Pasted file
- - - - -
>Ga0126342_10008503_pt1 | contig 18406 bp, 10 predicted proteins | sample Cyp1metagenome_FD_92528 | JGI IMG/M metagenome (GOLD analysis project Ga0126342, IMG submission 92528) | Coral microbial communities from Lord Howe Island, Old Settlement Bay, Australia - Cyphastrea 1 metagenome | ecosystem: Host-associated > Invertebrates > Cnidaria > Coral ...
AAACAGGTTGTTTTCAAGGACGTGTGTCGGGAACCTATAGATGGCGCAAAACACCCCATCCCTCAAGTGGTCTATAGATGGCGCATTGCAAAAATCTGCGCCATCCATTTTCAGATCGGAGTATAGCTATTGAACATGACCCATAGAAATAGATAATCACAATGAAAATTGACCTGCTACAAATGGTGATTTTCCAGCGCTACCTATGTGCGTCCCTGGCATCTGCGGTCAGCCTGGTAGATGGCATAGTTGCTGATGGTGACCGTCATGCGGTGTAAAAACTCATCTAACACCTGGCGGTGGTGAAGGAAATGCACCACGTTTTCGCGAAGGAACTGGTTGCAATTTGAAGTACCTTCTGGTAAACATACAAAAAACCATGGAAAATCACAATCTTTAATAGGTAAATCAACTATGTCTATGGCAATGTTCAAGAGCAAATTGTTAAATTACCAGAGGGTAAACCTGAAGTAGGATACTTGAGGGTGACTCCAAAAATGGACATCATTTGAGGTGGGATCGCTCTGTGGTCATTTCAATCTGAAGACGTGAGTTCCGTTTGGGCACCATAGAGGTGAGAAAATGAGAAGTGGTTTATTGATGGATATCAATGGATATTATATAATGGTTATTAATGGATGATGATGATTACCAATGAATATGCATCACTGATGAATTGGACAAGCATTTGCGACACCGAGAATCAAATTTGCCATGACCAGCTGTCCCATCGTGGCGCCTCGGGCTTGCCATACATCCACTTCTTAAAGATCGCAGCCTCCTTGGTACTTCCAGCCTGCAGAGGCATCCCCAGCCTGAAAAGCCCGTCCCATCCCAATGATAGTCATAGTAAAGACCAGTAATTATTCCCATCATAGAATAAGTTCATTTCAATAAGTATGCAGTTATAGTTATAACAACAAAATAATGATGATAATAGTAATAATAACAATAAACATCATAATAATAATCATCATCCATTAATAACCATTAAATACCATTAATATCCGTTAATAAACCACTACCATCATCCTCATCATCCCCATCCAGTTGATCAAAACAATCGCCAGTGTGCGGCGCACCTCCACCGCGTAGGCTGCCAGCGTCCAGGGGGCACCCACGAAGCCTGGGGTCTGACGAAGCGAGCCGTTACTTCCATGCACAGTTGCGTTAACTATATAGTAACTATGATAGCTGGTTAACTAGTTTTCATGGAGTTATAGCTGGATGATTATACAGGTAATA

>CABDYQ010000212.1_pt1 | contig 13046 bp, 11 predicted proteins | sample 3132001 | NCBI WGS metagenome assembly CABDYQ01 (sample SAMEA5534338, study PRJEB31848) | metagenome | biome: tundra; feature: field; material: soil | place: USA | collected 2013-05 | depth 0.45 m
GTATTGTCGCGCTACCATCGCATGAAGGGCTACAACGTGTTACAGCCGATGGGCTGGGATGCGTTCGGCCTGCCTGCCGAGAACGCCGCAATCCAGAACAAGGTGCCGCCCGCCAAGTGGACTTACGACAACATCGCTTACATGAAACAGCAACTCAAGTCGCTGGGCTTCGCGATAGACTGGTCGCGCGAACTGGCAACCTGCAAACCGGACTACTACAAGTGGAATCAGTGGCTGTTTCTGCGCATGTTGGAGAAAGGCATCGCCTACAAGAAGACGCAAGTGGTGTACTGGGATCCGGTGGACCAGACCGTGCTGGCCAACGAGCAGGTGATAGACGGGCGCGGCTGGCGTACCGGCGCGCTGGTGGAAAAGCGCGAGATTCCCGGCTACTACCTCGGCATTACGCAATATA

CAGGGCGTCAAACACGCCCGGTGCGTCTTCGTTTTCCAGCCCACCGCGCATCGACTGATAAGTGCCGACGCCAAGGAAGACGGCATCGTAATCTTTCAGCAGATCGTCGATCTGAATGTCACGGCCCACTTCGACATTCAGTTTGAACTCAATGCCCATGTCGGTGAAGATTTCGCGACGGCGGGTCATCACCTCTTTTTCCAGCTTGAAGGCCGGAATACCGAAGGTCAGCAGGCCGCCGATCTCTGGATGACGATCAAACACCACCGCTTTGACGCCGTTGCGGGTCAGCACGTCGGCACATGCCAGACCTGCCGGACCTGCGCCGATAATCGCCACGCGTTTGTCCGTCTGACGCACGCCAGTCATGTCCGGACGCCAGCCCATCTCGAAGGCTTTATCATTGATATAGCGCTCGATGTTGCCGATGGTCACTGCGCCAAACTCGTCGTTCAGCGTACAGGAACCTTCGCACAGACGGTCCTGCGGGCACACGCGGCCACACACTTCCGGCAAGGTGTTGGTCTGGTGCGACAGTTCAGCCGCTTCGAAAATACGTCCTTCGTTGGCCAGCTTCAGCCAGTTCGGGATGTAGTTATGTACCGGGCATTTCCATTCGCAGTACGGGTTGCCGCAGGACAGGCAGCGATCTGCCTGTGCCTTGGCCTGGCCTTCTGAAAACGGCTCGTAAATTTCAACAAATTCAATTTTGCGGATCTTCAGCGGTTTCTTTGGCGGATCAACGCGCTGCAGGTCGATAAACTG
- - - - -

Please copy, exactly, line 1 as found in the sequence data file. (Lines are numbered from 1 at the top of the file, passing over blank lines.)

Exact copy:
>Ga0126342_10008503_pt1 | contig 18406 bp, 10 predicted proteins | sample Cyp1metagenome_FD_92528 | JGI IMG/M metagenome (GOLD analysis project Ga0126342, IMG submission 92528) | Coral microbial communities from Lord Howe Island, Old Settlement Bay, Australia - Cyphastrea 1 metagenome | ecosystem: Host-associated > Invertebrates > Cnidaria > Coral ...